Procedure : 2016/2695(RSP)
Document stages in plenary
Document selected : RC-B8-0851/2016

Texts tabled :

RC-B8-0851/2016

Debates :

PV 05/07/2016 - 14
CRE 05/07/2016 - 14

Votes :

PV 06/07/2016 - 6.11
Explanations of votes

Texts adopted :

P8_TA(2016)0311

JOINT MOTION FOR A RESOLUTION
PDF 284kWORD 86k
4.7.2016
PE585.286v01-00}
PE585.287v01-00}
PE585.294v01-00}
PE585.295v01-00}
PE585.297v01-00} RC1
 
B8-0851/2016}
B8-0852/2016}
B8-0857/2016}
B8-0858/2016}
B8-0860/2016} RC1

pursuant to Rule 123(2) and (4) of the Rules of Procedure

replacing the motions by the following groups:

Verts/ALE (B8‑0851/2016)

ECR (B8‑0852/2016)

EFDD (B8‑0857/2016)

ALDE (B8‑0858/2016)

PPE, S&D (B8‑0860/2016)


on synergies for innovation: the European Structural and Investment Funds, Horizon 2020 and other European innovation funds and EU programmes (2016/2695(RSP))


Christian Ehler, Lambert van Nistelrooij on behalf of the PPE Group
Constanze Krehl, Soledad Cabezón Ruiz, Derek Vaughan on behalf of the S&D Group
Evžen Tošenovský, Ruža Tomašić, Remo Sernagiotto, Raffaele Fitto, Angel Dzhambazki on behalf of the ECR Group
Matthijs van Miltenburg, Lieve Wierinck, Iskra Mihaylova, Ivan Jakovčić, Fredrick Federley on behalf of the ALDE Group
Bronis Ropė, Davor Škrlec, Ernest Maragall on behalf of the Verts/ALE Group
Rosa D’Amato, David Borrelli, Isabella Adinolfi, Marco Zullo, Rolandas Paksas on behalf of the EFDD Group
Barbara Kappel
AMENDMENTS

European Parliament resolution on synergies for innovation: the European Structural and Investment Funds, Horizon 2020 and other European innovation funds and EU programmes (2016/2695(RSP))  

The European Parliament,

–  having regard to the Treaty on the Functioning of the European Union, and in particular Articles 4, 162 and 174 to 190 thereof,

–  having regard to Regulation (EU) No 1303/2013 of the European Parliament and of the Council of 17 December 2013 laying down common provisions on the European Regional Development Fund, the European Social Fund, the Cohesion Fund, the European Agricultural Fund for Rural Development and the European Maritime and Fisheries Fund and laying down general provisions on the European Regional Development Fund, the European Social Fund, the Cohesion Fund and the European Maritime and Fisheries Fund and repealing Council Regulation (EC) No 1083/2006 (hereinafter ‘the Common Provisions Regulation’)(1),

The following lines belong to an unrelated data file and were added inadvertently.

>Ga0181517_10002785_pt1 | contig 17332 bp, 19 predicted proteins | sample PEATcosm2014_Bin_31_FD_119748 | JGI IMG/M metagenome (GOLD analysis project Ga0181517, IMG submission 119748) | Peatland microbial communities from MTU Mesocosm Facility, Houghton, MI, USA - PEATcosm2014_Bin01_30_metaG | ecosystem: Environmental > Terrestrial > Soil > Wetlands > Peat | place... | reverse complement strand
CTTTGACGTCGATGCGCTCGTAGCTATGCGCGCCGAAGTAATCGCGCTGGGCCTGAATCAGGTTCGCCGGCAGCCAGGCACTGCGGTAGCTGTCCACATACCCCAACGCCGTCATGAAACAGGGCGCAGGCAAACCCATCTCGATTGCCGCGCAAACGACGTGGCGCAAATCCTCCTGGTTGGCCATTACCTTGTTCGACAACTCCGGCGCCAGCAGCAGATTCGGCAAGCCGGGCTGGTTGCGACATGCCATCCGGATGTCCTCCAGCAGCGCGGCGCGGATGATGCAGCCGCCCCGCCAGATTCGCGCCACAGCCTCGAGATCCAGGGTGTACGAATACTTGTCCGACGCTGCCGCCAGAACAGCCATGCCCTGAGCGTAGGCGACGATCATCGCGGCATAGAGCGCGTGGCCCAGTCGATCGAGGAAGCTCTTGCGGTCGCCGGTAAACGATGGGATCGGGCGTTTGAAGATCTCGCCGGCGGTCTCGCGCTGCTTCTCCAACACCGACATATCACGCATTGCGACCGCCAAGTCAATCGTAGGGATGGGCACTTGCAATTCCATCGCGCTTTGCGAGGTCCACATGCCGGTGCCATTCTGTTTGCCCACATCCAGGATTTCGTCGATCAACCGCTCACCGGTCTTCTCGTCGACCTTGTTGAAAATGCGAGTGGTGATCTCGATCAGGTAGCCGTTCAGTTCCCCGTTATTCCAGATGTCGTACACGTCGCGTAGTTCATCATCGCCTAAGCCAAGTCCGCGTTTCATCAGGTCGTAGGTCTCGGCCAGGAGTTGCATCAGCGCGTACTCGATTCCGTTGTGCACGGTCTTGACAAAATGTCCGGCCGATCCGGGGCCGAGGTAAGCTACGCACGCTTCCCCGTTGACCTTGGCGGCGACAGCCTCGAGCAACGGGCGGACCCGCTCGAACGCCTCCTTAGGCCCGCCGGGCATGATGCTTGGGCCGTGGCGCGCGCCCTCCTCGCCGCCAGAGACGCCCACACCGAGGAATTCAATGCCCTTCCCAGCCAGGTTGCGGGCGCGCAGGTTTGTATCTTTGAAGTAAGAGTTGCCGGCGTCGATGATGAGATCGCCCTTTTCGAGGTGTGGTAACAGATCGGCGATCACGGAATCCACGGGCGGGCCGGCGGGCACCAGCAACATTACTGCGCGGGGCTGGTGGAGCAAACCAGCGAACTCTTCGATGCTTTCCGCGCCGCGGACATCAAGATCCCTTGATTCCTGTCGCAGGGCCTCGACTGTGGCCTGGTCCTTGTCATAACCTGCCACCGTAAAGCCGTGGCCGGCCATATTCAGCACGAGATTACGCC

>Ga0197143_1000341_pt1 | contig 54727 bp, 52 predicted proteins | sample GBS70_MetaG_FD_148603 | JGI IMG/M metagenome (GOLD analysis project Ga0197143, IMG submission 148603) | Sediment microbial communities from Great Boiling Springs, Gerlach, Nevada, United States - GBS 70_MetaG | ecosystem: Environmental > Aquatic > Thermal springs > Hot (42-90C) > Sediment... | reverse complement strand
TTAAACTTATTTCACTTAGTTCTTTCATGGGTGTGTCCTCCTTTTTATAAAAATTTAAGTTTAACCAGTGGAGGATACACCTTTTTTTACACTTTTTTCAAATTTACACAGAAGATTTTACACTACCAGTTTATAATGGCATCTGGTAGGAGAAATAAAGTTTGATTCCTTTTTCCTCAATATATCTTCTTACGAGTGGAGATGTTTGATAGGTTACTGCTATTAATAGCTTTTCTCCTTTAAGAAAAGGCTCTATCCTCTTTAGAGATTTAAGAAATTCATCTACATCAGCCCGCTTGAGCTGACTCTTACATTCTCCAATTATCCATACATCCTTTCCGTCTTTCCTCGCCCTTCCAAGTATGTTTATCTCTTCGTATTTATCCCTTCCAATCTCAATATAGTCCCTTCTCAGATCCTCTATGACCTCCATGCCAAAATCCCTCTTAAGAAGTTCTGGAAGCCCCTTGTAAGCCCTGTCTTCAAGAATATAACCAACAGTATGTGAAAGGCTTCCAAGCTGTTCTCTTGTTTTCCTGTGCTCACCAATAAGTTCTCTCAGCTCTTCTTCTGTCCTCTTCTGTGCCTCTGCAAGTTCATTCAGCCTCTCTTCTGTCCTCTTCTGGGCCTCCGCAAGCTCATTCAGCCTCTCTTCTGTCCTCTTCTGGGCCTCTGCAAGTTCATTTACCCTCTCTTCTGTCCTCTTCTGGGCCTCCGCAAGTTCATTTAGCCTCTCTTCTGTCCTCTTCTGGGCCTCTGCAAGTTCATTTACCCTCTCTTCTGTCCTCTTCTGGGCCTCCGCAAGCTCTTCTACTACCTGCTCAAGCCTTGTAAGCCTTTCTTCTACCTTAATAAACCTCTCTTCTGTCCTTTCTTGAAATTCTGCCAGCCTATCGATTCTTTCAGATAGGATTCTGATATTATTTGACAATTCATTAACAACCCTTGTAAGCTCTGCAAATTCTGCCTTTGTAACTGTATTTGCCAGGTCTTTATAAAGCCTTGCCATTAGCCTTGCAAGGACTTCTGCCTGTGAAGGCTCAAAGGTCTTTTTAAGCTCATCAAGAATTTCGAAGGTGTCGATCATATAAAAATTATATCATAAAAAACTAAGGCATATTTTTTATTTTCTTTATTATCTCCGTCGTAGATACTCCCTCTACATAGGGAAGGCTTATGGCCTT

–  having regard to Regulation (EU) No 1301/2013 of the European Parliament and of the Council of 17 December 2013 on the European Regional Development Fund and on specific provisions concerning the investment for growth and jobs goal and repealing Regulation (EC) No 1080/2006(2),

–  having regard to Regulation (EU) No 1304/2013 of the European Parliament and of the Council of 17 December 2013 on the European Social Fund and repealing Council Regulation (EC) No 1081/2006(3),

–  having regard to Regulation (EU) No 1299/2013 of the European Parliament and of the Council of 17 December 2013 on specific provisions for the support from the European Regional Development Fund to the European territorial cooperation goal(4),

–  having regard to Regulation (EU) No 1302/2013 of the European Parliament and of the Council of 17 December 2013 amending Regulation (EC) No 1082/2006 on a European grouping of territorial cooperation (EGTC) as regards the clarification, simplification and improvement of the establishment and functioning of such groupings(5),

–  having regard to Regulation (EU) No 1300/2013 of the European Parliament and of the Council of 17 December 2013 on the Cohesion Fund and repealing Council Regulation (EC) No 1084/2006(6),

–  having regard to Regulation (EU) No 1305/2013 of the European Parliament and of the Council of 17 December 2013 on support for rural development by the European Agricultural Fund for Rural Development (EAFRD) and repealing Council Regulation (EC) No 1698/2005(7),